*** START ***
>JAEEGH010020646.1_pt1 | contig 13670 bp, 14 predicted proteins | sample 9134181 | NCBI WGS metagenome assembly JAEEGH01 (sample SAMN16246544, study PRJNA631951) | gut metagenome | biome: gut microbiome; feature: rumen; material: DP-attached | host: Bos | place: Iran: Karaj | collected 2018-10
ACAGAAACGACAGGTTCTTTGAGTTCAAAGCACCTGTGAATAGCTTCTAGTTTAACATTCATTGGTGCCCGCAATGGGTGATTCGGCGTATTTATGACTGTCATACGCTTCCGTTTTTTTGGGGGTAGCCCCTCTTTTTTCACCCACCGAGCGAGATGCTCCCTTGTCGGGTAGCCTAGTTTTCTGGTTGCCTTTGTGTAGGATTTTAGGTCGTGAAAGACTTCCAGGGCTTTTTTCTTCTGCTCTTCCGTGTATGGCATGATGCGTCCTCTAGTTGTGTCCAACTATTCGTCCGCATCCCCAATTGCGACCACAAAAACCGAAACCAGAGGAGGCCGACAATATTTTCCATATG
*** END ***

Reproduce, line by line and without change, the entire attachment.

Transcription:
>JAEEGH010020646.1_pt1 | contig 13670 bp, 14 predicted proteins | sample 9134181 | NCBI WGS metagenome assembly JAEEGH01 (sample SAMN16246544, study PRJNA631951) | gut metagenome | biome: gut microbiome; feature: rumen; material: DP-attached | host: Bos | place: Iran: Karaj | collected 2018-10
ACAGAAACGACAGGTTCTTTGAGTTCAAAGCACCTGTGAATAGCTTCTAGTTTAACATTCATTGGTGCCCGCAATGGGTGATTCGGCGTATTTATGACTGTCATACGCTTCCGTTTTTTTGGGGGTAGCCCCTCTTTTTTCACCCACCGAGCGAGATGCTCCCTTGTCGGGTAGCCTAGTTTTCTGGTTGCCTTTGTGTAGGATTTTAGGTCGTGAAAGACTTCCAGGGCTTTTTTCTTCTGCTCTTCCGTGTATGGCATGATGCGTCCTCTAGTTGTGTCCAACTATTCGTCCGCATCCCCAATTGCGACCACAAAAACCGAAACCAGAGGAGGCCGACAATATTTTCCATATG